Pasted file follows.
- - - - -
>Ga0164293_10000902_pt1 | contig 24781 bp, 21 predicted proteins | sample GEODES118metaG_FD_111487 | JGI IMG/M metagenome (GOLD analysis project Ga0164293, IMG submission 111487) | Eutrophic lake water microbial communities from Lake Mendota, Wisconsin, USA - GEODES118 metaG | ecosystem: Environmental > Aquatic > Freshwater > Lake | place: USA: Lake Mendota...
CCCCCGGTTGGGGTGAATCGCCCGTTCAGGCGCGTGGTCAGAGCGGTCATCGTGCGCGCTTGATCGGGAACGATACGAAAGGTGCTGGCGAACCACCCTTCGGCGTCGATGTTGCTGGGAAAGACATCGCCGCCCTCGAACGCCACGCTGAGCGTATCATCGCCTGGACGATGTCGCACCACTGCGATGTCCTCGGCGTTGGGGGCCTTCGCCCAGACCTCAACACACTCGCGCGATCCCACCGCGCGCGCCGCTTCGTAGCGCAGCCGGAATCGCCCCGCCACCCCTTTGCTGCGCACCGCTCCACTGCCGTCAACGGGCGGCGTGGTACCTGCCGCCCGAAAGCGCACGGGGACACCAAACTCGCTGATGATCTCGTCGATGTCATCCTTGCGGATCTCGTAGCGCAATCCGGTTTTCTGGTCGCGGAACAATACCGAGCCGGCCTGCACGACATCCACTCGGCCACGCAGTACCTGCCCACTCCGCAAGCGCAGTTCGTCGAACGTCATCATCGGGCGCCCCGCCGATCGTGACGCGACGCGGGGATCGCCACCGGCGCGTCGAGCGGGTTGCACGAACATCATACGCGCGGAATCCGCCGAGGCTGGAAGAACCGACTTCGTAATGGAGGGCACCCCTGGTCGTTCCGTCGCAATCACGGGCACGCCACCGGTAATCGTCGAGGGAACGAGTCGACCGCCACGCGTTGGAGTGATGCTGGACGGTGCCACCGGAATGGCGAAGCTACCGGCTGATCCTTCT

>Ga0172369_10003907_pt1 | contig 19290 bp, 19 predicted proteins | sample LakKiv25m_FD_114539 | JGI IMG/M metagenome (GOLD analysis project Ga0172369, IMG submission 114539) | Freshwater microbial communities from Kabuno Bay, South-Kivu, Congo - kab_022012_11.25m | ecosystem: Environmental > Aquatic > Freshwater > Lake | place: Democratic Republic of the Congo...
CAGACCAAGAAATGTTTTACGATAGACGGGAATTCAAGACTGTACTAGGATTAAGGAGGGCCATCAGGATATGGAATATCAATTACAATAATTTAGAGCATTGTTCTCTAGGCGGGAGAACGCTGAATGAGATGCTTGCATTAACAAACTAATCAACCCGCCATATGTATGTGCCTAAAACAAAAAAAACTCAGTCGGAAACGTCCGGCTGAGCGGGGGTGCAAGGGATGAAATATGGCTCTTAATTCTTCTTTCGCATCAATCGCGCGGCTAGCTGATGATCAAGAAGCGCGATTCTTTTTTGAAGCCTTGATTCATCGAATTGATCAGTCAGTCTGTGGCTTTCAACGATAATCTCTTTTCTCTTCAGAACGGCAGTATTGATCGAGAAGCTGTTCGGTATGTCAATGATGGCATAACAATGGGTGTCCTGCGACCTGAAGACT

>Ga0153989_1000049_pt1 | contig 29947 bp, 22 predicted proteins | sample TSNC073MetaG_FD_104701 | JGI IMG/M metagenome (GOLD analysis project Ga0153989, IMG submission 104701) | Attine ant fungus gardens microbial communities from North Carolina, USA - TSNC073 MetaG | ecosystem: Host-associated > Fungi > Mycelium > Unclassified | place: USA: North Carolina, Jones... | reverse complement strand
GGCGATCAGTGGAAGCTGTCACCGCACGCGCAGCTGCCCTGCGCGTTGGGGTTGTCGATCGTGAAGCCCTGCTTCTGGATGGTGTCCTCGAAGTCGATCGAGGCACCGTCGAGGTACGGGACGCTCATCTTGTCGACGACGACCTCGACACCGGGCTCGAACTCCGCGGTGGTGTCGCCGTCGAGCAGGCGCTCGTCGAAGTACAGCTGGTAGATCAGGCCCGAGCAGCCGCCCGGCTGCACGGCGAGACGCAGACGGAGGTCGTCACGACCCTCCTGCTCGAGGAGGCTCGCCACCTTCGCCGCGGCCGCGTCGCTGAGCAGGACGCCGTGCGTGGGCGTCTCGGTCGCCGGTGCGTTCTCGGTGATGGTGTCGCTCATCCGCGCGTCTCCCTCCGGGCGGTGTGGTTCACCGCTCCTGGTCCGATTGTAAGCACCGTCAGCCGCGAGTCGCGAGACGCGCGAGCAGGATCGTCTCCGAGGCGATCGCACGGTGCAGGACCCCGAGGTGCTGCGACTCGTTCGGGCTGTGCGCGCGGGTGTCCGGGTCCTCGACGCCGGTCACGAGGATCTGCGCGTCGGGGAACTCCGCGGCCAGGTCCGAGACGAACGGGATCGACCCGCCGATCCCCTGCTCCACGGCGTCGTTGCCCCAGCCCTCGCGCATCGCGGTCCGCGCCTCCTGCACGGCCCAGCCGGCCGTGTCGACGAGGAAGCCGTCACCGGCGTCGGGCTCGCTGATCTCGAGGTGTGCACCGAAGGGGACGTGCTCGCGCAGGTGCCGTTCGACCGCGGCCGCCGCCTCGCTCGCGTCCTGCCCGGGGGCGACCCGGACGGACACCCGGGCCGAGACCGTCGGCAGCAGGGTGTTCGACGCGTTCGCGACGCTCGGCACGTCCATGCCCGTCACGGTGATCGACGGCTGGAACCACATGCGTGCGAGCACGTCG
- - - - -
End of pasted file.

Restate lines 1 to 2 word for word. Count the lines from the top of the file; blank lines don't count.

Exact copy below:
>Ga0164293_10000902_pt1 | contig 24781 bp, 21 predicted proteins | sample GEODES118metaG_FD_111487 | JGI IMG/M metagenome (GOLD analysis project Ga0164293, IMG submission 111487) | Eutrophic lake water microbial communities from Lake Mendota, Wisconsin, USA - GEODES118 metaG | ecosystem: Environmental > Aquatic > Freshwater > Lake | place: USA: Lake Mendota...
CCCCCGGTTGGGGTGAATCGCCCGTTCAGGCGCGTGGTCAGAGCGGTCATCGTGCGCGCTTGATCGGGAACGATACGAAAGGTGCTGGCGAACCACCCTTCGGCGTCGATGTTGCTGGGAAAGACATCGCCGCCCTCGAACGCCACGCTGAGCGTATCATCGCCTGGACGATGTCGCACCACTGCGATGTCCTCGGCGTTGGGGGCCTTCGCCCAGACCTCAACACACTCGCGCGATCCCACCGCGCGCGCCGCTTCGTAGCGCAGCCGGAATCGCCCCGCCACCCCTTTGCTGCGCACCGCTCCACTGCCGTCAACGGGCGGCGTGGTACCTGCCGCCCGAAAGCGCACGGGGACACCAAACTCGCTGATGATCTCGTCGATGTCATCCTTGCGGATCTCGTAGCGCAATCCGGTTTTCTGGTCGCGGAACAATACCGAGCCGGCCTGCACGACATCCACTCGGCCACGCAGTACCTGCCCACTCCGCAAGCGCAGTTCGTCGAACGTCATCATCGGGCGCCCCGCCGATCGTGACGCGACGCGGGGATCGCCACCGGCGCGTCGAGCGGGTTGCACGAACATCATACGCGCGGAATCCGCCGAGGCTGGAAGAACCGACTTCGTAATGGAGGGCACCCCTGGTCGTTCCGTCGCAATCACGGGCACGCCACCGGTAATCGTCGAGGGAACGAGTCGACCGCCACGCGTTGGAGTGATGCTGGACGGTGCCACCGGAATGGCGAAGCTACCGGCTGATCCTTCT